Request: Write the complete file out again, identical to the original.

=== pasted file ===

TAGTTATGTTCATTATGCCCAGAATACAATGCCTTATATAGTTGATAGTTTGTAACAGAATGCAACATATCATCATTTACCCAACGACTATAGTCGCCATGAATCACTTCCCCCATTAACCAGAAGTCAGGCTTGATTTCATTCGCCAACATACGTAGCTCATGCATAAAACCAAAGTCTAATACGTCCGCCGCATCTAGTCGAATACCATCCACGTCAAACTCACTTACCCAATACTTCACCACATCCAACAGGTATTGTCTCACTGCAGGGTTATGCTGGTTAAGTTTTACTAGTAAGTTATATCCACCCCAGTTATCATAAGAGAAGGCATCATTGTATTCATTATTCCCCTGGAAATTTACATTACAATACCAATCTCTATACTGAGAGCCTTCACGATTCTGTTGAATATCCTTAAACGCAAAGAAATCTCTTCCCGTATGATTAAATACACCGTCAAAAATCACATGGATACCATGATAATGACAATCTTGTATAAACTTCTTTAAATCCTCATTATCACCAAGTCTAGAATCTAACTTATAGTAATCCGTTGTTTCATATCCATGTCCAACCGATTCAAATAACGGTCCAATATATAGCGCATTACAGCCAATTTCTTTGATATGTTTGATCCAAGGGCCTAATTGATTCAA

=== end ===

TAGTTATGTTCATTATGCCCAGAATACAATGCCTTATATAGTTGATAGTTTGTAACAGAATGCAACATATCATCATTTACCCAACGACTATAGTCGCCATGAATCACTTCCCCCATTAACCAGAAGTCAGGCTTGATTTCATTCGCCAACATACGTAGCTCATGCATAAAACCAAAGTCTAATACGTCCGCCGCATCTAGTCGAATACCATCCACGTCAAACTCACTTACCCAATACTTCACCACATCCAACAGGTATTGTCTCACTGCAGGGTTATGCTGGTTAAGTTTTACTAGTAAGTTATATCCACCCCAGTTATCATAAGAGAAGGCATCATTGTATTCATTATTCCCCTGGAAATTTACATTACAATACCAATCTCTATACTGAGAGCCTTCACGATTCTGTTGAATATCCTTAAACGCAAAGAAATCTCTTCCCGTATGATTAAATACACCGTCAAAAATCACATGGATACCATGATAATGACAATCTTGTATAAACTTCTTTAAATCCTCATTATCACCAAGTCTAGAATCTAACTTATAGTAATCCGTTGTTTCATATCCATGTCCAACCGATTCAAATAACGGTCCAATATATAGCGCATTACAGCCAATTTCTTTGATATGTTTGATCCAAGGGCCTAATTGATTCAA